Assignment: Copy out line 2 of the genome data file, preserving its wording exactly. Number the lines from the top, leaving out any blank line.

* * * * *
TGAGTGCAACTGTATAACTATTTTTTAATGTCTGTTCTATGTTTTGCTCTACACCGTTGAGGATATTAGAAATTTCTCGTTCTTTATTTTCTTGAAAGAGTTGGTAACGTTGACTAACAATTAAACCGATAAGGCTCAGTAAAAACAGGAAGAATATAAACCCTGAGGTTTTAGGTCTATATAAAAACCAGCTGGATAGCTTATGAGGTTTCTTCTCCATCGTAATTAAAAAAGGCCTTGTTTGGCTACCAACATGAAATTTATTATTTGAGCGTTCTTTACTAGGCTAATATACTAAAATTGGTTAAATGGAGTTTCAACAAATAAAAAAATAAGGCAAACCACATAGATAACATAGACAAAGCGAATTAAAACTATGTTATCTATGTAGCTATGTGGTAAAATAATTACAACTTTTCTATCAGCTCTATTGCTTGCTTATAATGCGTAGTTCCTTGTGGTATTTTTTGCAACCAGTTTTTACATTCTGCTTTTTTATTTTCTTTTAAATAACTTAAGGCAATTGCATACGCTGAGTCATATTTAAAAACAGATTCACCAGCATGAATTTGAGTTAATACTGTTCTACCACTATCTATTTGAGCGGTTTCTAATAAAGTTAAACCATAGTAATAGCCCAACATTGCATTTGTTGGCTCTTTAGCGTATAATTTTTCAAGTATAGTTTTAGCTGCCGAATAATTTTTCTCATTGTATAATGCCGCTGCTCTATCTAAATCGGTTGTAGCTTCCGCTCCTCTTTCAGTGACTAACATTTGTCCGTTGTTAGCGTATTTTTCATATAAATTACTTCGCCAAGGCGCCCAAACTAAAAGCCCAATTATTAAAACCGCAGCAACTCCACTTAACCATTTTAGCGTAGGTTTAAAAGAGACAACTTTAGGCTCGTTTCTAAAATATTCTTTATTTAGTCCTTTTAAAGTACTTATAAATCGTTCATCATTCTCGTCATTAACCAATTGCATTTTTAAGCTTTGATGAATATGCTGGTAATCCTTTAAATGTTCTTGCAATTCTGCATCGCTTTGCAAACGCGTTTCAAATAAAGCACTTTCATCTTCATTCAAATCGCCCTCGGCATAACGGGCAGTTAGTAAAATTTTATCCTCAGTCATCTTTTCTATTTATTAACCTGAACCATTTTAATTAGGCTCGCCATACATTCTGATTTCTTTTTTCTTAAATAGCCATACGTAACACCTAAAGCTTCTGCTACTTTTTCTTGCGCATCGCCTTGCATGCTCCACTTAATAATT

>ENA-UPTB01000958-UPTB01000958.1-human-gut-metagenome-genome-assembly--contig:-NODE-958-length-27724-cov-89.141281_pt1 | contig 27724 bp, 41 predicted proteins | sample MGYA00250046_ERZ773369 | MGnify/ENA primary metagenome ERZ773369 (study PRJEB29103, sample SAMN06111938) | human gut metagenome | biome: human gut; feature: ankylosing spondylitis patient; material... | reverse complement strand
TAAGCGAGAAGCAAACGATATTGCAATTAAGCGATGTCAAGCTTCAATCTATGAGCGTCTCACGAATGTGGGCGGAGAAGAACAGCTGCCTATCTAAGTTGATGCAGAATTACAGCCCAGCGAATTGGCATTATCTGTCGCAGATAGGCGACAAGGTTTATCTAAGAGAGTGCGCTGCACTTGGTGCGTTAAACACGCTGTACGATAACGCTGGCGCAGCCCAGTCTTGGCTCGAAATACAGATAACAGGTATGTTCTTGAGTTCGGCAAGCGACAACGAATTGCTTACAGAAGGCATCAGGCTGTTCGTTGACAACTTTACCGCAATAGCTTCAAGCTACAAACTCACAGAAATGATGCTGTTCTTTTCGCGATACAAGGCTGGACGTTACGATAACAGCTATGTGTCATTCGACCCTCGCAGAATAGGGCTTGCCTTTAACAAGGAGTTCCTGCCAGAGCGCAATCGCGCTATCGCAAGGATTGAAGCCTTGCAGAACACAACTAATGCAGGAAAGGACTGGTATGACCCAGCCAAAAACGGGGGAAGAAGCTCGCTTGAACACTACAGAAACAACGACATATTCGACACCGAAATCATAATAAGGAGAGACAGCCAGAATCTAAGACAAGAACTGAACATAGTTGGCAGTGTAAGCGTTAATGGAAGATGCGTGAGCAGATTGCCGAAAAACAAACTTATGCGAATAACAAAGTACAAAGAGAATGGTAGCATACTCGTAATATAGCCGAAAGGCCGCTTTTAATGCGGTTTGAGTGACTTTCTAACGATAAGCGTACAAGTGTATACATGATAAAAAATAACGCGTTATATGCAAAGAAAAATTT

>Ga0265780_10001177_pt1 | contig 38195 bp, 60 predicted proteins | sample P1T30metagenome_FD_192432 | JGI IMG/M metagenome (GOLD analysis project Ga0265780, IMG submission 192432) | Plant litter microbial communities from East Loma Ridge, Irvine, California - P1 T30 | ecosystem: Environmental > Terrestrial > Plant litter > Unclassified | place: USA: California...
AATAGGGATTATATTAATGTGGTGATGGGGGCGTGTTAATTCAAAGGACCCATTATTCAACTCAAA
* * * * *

>ENA-UPTB01000958-UPTB01000958.1-human-gut-metagenome-genome-assembly--contig:-NODE-958-length-27724-cov-89.141281_pt1 | contig 27724 bp, 41 predicted proteins | sample MGYA00250046_ERZ773369 | MGnify/ENA primary metagenome ERZ773369 (study PRJEB29103, sample SAMN06111938) | human gut metagenome | biome: human gut; feature: ankylosing spondylitis patient; material... | reverse complement strand